The beast was wrestled into deliciousness and was presentable, to boot.
You know as well as I do that chefs don’t use recipes. I’ve turned Bolus’ instructions into a recipe for turkey that may be the best-tasting, best-looking turkey you’ve ever served, good for the holidays or anytime.
• A few onions, cut into halves
• 2 heads garlic, separated into cloves
• Orange peel
• Star anise
• Hot red pepper flakes
• Bay leaves
• Szechuan peppercorns
• 5 cups salt
• 3 cups sugar
• 5 gallons water
• (12- to 15-pound) turkey
• Handful of sage sprigs
• Handful of rosemary sprigs
• Handful of parsley
• Handful of thyme sprigs
Combine the onions, garlic, orange peel, anise, pepper flakes, bay leaves, thyme, peppercorns, salt and sugar in a soft-drink cooler or pot large enough to submerge the turkey. Heat about a gallon of the water until it’s hot. Pour it over the ingredients in the cooler. Stir to dissolve the sugar and salt. Let the mixture cool. Add the turkey. Cover with cold water. Add a layer of ice. Close or cover the cooler and set it outside. (If the weather outside is warm, you’ll need to replenish the ice occasionally to keep the turkey at a safe temperature.)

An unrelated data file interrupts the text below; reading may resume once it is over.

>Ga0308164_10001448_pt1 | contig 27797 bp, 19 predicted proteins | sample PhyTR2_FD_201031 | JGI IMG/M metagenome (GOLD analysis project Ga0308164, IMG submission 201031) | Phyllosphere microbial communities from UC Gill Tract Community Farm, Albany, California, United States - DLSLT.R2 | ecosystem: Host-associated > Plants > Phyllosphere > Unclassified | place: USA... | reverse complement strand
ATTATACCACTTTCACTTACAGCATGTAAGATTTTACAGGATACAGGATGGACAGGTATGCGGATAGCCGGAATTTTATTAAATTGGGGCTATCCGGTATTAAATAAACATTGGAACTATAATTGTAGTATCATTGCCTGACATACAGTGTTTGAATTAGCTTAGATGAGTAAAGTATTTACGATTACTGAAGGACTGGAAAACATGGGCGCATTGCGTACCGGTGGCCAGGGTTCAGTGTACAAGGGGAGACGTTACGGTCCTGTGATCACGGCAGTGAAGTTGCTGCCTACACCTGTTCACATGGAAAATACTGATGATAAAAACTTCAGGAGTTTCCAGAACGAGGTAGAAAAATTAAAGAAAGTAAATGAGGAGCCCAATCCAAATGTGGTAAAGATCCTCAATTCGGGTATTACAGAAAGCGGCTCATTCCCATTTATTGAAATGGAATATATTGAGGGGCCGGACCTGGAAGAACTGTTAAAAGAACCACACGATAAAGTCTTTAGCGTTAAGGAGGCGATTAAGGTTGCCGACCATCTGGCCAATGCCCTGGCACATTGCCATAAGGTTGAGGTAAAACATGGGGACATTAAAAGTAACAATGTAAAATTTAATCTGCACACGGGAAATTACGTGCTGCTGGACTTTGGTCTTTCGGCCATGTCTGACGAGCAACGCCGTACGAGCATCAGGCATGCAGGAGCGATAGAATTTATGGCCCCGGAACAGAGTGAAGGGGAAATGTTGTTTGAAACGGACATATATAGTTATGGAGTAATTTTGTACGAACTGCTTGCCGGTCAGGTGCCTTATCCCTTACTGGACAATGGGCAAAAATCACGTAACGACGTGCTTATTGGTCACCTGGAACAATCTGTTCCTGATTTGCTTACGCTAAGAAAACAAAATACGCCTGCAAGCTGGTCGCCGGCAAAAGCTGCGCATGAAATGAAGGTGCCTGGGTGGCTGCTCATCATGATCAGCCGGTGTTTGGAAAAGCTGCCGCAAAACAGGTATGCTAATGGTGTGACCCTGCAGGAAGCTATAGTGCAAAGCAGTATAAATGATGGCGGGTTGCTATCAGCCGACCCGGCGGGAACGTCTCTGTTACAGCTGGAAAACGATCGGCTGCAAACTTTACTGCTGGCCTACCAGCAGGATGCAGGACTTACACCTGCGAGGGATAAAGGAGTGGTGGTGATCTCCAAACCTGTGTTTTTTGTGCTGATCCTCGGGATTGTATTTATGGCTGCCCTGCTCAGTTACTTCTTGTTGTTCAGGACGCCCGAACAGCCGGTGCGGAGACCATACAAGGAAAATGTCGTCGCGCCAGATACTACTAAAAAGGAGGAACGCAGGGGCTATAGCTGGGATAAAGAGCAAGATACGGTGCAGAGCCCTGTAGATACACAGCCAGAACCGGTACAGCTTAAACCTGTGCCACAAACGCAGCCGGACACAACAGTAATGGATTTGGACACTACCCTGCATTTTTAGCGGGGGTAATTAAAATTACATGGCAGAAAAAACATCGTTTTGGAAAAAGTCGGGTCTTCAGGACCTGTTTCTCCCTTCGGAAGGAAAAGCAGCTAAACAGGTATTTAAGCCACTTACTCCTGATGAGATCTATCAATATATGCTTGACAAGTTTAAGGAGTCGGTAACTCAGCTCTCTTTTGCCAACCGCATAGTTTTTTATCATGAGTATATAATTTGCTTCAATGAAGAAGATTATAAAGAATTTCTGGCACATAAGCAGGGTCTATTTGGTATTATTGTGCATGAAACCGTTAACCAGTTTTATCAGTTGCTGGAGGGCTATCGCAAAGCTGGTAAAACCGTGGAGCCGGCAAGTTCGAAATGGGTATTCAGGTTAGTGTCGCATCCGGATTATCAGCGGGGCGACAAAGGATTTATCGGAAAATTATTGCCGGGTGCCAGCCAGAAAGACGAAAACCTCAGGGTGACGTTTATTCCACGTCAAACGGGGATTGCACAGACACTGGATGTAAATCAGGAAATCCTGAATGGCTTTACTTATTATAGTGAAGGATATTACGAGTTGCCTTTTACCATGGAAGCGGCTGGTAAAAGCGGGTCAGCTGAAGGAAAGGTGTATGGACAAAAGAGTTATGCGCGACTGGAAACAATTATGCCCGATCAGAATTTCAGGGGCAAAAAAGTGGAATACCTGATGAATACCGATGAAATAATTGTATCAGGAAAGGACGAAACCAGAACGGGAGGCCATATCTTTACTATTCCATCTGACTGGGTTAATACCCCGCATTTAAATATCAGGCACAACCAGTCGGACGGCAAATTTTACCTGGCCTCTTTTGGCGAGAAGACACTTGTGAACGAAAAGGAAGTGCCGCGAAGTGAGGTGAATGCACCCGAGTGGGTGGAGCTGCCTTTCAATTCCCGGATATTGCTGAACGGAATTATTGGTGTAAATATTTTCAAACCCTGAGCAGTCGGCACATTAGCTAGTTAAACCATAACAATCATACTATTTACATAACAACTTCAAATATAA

Build a wall of briquettes around the inside of a charcoal grill large enough to hold a roasting pan. Light the fire and let the coals burn until they’re very hot.
Drain the turkey and pat it dry. Stuff the sage, rosemary, parsley and thyme into the turkey cavity. Oil the outside.
(Optional thing you could do at this point: Make a compound butter from a softened stick of butter plus orange zest, salt, parsley and chives. Rub it under the skin of the breast, and on the outside of the turkey. )
Cover the turkey with a layer or two of aluminum foil. Use heavy leather construction gloves to lower the roasting pan into the grill. Let it grill, keeping the temperature around 350 to 400 degrees, for 2 hours. Meanwhile, soak a couple of handfuls of wood chips in water for 30 minutes.
Check the internal temperature of the turkey: when it reaches 145 to 150, drain the woodchips and add them to the fire. Cut open the foil over the turkey and shape it into a barrier between the turkey and the charcoal to protect the skin from ash. Close the grill and let the turkey cook to an internal temperature around 160. (A leave-in probe thermometer is useful for this.)
Take the turkey off the grill and let it rest, uncovered, until you’re ready to carve it. A 15-pound turkey yields enough usable meat to serve 12 people.